Just three days after reporting lackluster video subscriber growth in its costly fiber optic TV effort, the New York phone giant says it "will begin expanding its HD lineup."
Starting in spring in certain unnamed markets, Verizon says it plans to double the number of HD channels to 60 with the goal of having more than 150 HD channels available by the end of 2008.
Some industry observers have been critical of Verizon's video effort calling it a me-too product that does little to set itself apart from its cable and satellite rivals. Lately, with outfits like
offering 80 HD channels, Verizon's scant offering didn't seem to be compelling enough for proud new owners of high-end home theatres.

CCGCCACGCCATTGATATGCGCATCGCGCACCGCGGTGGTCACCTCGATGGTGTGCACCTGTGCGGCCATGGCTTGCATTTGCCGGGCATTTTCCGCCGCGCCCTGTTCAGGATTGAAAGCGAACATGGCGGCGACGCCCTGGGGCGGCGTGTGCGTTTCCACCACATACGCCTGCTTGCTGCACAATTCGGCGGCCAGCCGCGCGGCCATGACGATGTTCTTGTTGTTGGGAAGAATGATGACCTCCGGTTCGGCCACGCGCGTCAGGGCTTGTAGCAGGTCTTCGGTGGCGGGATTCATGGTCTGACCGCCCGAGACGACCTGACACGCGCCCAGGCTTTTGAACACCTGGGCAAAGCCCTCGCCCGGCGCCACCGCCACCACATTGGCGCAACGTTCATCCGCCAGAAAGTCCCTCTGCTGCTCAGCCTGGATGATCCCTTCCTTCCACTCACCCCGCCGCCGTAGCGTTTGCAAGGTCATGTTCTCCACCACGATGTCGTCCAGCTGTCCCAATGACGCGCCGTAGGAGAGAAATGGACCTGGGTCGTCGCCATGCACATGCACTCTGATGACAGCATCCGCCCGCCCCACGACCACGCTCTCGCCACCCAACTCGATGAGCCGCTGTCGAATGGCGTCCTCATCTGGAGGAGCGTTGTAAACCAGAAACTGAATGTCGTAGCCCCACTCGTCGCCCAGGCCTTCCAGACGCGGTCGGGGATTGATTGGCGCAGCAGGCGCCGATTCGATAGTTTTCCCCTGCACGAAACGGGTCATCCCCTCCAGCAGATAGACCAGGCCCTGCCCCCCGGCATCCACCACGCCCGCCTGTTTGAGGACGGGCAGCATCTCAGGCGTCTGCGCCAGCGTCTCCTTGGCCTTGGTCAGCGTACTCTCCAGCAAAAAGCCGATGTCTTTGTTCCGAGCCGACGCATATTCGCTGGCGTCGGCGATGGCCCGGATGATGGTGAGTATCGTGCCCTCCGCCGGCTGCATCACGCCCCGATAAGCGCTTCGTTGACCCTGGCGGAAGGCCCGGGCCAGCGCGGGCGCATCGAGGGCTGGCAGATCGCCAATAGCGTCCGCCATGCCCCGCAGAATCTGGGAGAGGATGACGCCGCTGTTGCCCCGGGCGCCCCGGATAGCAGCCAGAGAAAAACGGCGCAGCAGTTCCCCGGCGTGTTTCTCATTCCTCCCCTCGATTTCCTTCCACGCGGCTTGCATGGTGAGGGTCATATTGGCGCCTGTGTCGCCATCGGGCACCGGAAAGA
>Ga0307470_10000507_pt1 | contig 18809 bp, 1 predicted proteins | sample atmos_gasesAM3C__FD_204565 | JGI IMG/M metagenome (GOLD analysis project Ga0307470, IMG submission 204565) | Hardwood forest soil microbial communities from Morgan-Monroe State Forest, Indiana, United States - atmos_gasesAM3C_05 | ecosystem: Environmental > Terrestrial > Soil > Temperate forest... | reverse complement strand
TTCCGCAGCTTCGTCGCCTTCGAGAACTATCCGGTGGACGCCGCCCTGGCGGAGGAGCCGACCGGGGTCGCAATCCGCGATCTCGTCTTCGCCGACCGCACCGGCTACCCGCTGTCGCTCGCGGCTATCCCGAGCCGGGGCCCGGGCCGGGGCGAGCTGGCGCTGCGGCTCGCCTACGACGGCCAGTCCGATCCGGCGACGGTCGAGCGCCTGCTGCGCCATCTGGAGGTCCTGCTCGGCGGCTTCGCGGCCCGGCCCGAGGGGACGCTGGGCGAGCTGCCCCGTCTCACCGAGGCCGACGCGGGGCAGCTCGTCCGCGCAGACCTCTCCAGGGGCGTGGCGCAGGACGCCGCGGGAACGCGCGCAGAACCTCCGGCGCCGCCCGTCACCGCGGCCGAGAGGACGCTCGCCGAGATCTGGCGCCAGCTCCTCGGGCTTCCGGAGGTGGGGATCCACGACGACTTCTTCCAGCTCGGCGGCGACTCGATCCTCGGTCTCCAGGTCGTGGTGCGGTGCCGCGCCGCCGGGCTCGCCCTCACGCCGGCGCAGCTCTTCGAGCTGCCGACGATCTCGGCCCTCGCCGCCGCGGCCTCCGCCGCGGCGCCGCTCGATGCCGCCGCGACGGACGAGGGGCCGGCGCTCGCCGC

Multiple channels of common, standard-definition programming certainly did not help Verizon pump up its TV subscriber growth last quarter.
The company added 202,000 new FiOS TV customers for a total of 717,000 users to date. That number was well below the 220,000 or so new subscriber gains that some analysts were looking for.
Verizon says its FiOS TV growth is strong and on track.
Verizon has been heavily criticized ever since it launched its fiber-to-the-home strategy as a way of battling cable companies with the triple play of TV, fast Internet and phone service. The company took on the staggering costs of rewiring houses as a gamble that a big data pipe would open up new sources of revenue.
But with less than 1 million subscribers after more than two years of hard selling, observers and investors have a hard time keeping their concerns quiet.
Verizon shares were down 70 cents to $45.37 in midday trading Thursday.